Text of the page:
BWW Review: COMPANY at Te Auaha

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BWW Review: COMPANY at Te Auaha

Company, is a bold, seminal musical that premiered on Broadway in 1970. Brief vignettes (by George Furth) and dazzling songs (Stephen Sondheim) are flashes of insight into the life of commitment-phobic, Manhattan bachelor, Bobby as he listens to advice from his married friends while struggling with his fear of both long-term relationships and the possibility of ending up on his own.

Fynn Bodley-Davies is well cast as protagonist, Robert. His beautiful smooth tone and pitch-perfect delivery make him ideal for the intricate rhythms, chord structures and tricksy enunciation characteristic of Sondheim's work. Highlights are "Marry Me a Little" and an emotional rendition of "Being Alive".

The set is simple and well-spaced to allow the ensemble to move naturally. Adept harmonies and pleasing chorus numbers are supported by Katty Lau's pert poses and clever choreography such as the chair dancing and Folliesque "What Would We Do Without You?". Sound is always troublesome at Te Auaha depending on where you are seated and lighting design was a little clunky and noticeable in the focusing. Shawn Condon led an excellent band but the drums could have been dampened slightly for those of us sitting higher up in the audience.

It is Sondheim's genius that takes Company to the next level and the show can boast at least half a dozen of his defining numbers such as "The Ladies Who Lunch" (an aggressively tipsy Helena Savage who reeks of post-marital decline and loss) and "Getting Married Today" (a snappily anxious and articulate Stacey O'Brien) but there is a feeling that the themes around traditional marriage are somewhat out-dated, hence the recent gender reversal in the show's successful 2018 revival on the West End.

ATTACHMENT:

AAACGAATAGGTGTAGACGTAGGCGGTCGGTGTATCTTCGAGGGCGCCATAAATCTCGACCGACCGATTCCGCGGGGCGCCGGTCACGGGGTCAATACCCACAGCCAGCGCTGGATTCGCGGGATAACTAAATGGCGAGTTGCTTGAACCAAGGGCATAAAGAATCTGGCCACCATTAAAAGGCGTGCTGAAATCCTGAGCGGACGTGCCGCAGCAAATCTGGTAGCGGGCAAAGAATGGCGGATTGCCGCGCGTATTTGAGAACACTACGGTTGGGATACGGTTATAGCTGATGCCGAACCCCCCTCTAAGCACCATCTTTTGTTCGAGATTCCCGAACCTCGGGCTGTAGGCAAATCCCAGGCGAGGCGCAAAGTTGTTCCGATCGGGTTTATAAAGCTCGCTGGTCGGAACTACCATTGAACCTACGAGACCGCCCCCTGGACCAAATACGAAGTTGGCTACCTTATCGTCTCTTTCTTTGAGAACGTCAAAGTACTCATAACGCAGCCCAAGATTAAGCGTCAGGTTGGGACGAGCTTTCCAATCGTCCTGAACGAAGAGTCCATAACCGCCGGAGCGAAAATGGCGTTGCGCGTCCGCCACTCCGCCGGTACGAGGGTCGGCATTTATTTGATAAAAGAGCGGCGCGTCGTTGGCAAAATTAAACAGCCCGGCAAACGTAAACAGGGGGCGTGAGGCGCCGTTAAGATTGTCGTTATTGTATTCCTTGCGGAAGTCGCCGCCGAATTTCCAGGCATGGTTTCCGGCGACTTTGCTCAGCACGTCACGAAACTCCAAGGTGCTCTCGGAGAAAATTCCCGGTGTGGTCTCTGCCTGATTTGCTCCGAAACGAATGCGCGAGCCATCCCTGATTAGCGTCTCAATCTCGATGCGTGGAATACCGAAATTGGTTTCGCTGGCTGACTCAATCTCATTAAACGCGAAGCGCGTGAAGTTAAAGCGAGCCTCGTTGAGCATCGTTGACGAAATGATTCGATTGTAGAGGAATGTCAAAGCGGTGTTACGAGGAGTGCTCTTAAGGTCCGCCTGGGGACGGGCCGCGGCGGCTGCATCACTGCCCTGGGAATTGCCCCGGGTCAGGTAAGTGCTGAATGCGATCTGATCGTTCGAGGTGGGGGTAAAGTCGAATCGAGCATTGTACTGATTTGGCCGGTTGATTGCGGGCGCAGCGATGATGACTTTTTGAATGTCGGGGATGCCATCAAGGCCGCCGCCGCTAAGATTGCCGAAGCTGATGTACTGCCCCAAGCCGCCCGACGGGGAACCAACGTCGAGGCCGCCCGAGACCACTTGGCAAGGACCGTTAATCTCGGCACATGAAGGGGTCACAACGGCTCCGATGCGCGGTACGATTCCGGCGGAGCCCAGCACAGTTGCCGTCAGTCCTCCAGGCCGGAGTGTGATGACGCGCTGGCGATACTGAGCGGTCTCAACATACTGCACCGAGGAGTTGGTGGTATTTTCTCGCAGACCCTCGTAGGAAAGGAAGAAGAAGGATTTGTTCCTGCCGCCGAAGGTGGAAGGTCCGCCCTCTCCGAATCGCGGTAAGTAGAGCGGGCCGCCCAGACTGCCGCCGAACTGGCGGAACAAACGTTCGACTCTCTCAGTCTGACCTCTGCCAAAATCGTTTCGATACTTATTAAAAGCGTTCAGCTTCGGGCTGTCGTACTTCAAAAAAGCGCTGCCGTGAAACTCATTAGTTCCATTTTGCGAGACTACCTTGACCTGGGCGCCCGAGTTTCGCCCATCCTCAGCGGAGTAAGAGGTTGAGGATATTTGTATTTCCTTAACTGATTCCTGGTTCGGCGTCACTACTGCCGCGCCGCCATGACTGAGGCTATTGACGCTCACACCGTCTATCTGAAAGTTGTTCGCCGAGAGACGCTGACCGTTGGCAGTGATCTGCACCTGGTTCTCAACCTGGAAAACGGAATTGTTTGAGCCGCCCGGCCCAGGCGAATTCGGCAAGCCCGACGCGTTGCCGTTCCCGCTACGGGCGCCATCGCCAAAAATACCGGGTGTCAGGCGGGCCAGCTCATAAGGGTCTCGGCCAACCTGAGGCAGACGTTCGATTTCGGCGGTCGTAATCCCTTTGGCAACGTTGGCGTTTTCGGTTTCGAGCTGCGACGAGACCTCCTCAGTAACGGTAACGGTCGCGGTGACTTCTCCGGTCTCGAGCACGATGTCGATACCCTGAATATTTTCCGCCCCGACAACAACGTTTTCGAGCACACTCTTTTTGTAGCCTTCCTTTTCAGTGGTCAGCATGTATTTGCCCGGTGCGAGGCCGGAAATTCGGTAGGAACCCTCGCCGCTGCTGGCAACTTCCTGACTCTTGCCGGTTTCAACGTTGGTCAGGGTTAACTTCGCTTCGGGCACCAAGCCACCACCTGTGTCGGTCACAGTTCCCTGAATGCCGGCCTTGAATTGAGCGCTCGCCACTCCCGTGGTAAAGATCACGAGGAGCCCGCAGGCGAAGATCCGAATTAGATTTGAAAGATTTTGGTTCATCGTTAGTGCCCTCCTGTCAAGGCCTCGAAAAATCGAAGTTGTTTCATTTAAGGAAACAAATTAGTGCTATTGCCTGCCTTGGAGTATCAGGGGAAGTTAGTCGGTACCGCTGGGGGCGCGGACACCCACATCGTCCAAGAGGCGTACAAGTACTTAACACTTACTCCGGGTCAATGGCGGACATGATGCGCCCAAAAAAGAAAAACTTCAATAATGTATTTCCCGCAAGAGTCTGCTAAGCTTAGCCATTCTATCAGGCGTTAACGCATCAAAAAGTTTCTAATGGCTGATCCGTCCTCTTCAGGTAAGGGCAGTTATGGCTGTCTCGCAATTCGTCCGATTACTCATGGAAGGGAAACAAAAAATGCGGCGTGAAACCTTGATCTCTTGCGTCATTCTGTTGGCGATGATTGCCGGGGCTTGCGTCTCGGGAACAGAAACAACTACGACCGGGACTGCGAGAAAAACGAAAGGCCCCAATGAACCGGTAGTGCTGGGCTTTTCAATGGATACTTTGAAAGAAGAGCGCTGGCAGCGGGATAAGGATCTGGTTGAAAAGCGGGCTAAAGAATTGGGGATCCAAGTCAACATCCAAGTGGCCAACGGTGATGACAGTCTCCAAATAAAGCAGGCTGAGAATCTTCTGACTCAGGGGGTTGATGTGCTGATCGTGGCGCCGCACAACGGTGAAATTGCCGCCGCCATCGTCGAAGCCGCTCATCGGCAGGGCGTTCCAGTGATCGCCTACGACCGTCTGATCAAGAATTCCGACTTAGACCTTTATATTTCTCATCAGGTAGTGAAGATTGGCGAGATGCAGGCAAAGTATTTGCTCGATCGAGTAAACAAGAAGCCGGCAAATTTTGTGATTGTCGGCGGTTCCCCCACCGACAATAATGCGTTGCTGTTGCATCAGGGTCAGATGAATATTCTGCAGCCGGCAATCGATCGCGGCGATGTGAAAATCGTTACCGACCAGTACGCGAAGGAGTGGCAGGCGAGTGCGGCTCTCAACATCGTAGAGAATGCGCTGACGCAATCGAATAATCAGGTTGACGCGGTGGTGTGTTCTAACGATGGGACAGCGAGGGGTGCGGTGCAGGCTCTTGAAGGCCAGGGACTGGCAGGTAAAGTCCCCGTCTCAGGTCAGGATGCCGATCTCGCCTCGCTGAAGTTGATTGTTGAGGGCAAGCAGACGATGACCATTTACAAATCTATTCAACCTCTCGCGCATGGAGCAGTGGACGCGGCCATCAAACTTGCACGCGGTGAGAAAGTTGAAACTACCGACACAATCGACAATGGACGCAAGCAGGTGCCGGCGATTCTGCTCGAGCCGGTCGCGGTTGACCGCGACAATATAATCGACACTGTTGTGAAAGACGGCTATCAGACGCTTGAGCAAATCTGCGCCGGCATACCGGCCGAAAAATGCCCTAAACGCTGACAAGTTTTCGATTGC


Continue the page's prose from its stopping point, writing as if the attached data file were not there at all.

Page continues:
In terms of characterisation, there were varying degrees of success and some of the relationship dynamics and subtext had not been investigated in enough detail. More could also have been made of the costumes to depict what was, in fashionable terms, a quirky and fun era.

Renee Iosefa brought a likeability to her sweet, "dumb", flight attendant April while Mike Bryant created an empathetic and believable Larry, particularly when talking about his wife, Joanne. Margaret Hill was suitably smug as the food-fixated Sarah, David Bowers-Mason commanded in "Have I Got a Girl For You" and Catherine Gavigan-Binnie displayed her impressive vocals and Jenny's naivety with assurance as she tried getting stoned for the first time.

It was, however, Cassandra Tse's natural, energetic and convincing performance of the free-spirited Marta and her dynamic delivery of "Another Hundred People" that allowed the audience to relax into a direct and secure connection with the performer.

Company can be defined as; a visiting person or group, the condition of being with others in a way that provides friendship and enjoyment, a person regarded as pleasant (or unpleasant) to be with or, a group of actors, singers or dancers who perform together.

Furth and Sondheim touch on all of these definitions throughout the musical and whether Bobby's journey on the road to long-term commitment in 1970 is still relevant today or not, it is still an insightful commentary on love, relationships and our inherent need for social interaction and the company of others.

At Te Auaha, Wellington until 21 December 2019

Director: Jessie Cooper

Musical Director: Shawn Condon

Choreographer: Katty Lau

Reviewed by Lindsey Rusling



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